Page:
information travels at the speed of light there can be no secrecy -- (
nor copyrights. )
The strength of the brief human adventure has come from the
creativity of the people and the free exchange of ideas. Creativity
thrives in chaos. That's why the cybersam is so dynamic and alive. To
the degree that a cryptocracy would try to order the life of a nation,
to the degree that it would control and suppress the creativity of the
people is to the degree that it will fail, sinking into the quicksand
of its own secret codes.
"Ours is... a generation in which manipulation of outlook through
ingenious propagandistic devices is commonplace, where ruses,
unsubstantiated testimony, and doctored evidence play decisive parts
in local and national life," Shibutani wrote. ( And anyone who has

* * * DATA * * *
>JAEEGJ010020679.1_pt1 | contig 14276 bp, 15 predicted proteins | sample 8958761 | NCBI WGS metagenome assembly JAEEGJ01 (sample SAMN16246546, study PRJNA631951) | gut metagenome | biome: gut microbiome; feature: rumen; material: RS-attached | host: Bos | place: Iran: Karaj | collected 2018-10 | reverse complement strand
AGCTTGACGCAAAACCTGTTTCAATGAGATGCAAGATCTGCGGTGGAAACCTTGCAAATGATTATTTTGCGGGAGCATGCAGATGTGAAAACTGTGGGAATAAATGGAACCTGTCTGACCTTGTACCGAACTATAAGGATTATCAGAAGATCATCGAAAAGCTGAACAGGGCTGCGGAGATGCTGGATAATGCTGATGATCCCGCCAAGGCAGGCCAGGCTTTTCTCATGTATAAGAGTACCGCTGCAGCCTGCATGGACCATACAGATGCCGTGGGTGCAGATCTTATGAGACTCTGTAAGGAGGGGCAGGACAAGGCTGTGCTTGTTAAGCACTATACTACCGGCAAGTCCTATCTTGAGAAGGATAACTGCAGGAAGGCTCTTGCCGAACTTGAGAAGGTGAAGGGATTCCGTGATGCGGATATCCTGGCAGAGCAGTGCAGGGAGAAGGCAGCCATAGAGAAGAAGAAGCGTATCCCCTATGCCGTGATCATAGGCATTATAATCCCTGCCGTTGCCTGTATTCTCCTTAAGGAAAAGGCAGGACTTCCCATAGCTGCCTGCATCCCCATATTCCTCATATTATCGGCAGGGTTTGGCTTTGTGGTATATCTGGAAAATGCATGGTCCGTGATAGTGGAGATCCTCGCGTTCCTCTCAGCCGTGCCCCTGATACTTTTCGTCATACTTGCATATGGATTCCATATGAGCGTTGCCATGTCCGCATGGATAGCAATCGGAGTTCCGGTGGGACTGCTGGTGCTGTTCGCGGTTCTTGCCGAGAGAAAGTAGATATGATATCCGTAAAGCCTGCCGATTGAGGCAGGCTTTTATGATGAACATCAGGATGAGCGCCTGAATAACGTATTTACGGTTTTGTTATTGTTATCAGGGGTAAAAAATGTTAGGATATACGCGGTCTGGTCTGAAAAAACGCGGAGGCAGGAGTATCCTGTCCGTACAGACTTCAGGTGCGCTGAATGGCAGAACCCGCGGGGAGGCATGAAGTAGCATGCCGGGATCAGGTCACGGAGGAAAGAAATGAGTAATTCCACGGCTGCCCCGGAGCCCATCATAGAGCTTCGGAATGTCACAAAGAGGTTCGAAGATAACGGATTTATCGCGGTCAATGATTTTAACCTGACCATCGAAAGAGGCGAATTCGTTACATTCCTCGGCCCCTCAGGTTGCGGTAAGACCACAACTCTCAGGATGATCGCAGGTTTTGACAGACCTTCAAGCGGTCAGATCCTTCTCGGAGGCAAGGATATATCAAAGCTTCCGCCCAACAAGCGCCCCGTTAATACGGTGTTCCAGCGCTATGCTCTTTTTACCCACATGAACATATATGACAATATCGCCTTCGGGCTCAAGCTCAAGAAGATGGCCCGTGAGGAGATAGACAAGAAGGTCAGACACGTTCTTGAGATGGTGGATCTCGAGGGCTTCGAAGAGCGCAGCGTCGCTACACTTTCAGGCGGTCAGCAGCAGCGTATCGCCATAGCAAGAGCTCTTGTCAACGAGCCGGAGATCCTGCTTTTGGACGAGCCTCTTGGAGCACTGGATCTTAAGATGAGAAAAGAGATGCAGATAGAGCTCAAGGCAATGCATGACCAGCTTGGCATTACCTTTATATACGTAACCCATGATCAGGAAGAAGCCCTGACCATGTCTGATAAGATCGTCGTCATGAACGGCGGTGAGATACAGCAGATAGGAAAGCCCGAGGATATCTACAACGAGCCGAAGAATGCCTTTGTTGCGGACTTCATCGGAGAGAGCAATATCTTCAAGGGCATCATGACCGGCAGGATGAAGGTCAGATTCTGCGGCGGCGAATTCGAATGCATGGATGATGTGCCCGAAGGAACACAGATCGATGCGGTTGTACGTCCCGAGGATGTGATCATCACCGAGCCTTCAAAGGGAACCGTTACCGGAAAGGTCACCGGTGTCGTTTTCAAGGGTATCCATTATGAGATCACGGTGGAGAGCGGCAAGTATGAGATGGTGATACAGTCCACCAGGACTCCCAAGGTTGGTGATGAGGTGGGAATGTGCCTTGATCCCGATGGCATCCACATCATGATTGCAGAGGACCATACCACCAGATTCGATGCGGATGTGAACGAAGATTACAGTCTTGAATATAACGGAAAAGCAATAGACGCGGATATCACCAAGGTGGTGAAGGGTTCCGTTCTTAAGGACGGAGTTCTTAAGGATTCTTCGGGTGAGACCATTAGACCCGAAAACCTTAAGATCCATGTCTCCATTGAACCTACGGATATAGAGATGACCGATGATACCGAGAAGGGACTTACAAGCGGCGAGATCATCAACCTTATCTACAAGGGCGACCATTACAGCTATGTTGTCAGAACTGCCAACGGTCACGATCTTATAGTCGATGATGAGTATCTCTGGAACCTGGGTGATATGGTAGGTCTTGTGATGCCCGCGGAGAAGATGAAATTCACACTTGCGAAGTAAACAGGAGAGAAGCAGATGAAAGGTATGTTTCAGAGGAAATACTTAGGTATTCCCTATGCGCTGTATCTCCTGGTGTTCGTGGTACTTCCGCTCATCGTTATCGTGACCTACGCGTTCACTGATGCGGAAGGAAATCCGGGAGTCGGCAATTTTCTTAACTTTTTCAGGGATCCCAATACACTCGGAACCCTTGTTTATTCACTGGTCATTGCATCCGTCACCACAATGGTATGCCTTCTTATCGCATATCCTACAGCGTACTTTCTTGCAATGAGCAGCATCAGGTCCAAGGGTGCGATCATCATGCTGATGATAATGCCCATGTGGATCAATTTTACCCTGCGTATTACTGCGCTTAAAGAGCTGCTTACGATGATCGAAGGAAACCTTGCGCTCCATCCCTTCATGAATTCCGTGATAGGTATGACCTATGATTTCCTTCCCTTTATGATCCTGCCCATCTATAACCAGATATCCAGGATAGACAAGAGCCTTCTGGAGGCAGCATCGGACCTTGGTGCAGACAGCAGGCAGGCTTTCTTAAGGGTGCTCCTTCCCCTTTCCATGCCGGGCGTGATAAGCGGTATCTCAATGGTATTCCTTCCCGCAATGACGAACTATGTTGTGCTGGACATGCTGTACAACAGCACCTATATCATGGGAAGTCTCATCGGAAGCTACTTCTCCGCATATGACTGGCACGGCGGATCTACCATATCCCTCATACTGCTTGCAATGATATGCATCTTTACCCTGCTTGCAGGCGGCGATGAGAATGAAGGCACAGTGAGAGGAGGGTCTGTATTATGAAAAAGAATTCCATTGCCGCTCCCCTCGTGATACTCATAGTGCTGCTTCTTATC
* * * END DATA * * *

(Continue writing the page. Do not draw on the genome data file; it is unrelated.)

obtained their own FBI file under the Freedom of Information Act knows
what Shibutani is talking about.) "What makes decisions in such
unsettled times so important is that crises are the crucibles out of
which many innovations emerge; new modes of action often get their
initial direction in attempts to cope with emergencies..." ( One
wonders why Shibutani's Improvised News has been out of print for so
"Our nation, our world is in crisis. It would appear that The New
World Order is being forced upon us, without our knowledge or consent.
We are not being informed about its purpose. We are not being educated
about its meaning. We have not been invited to participate in its
creation. Like the subjects of evil psychoscientists under pain/drug
hypnosis we are being used without our knowledge and against our wills
by a nameless, faceless cryptocracy which is engaged in a futile
struggle to keep its own existence secret at the expense of our
pursuit of happiness. But when information travels at the speed of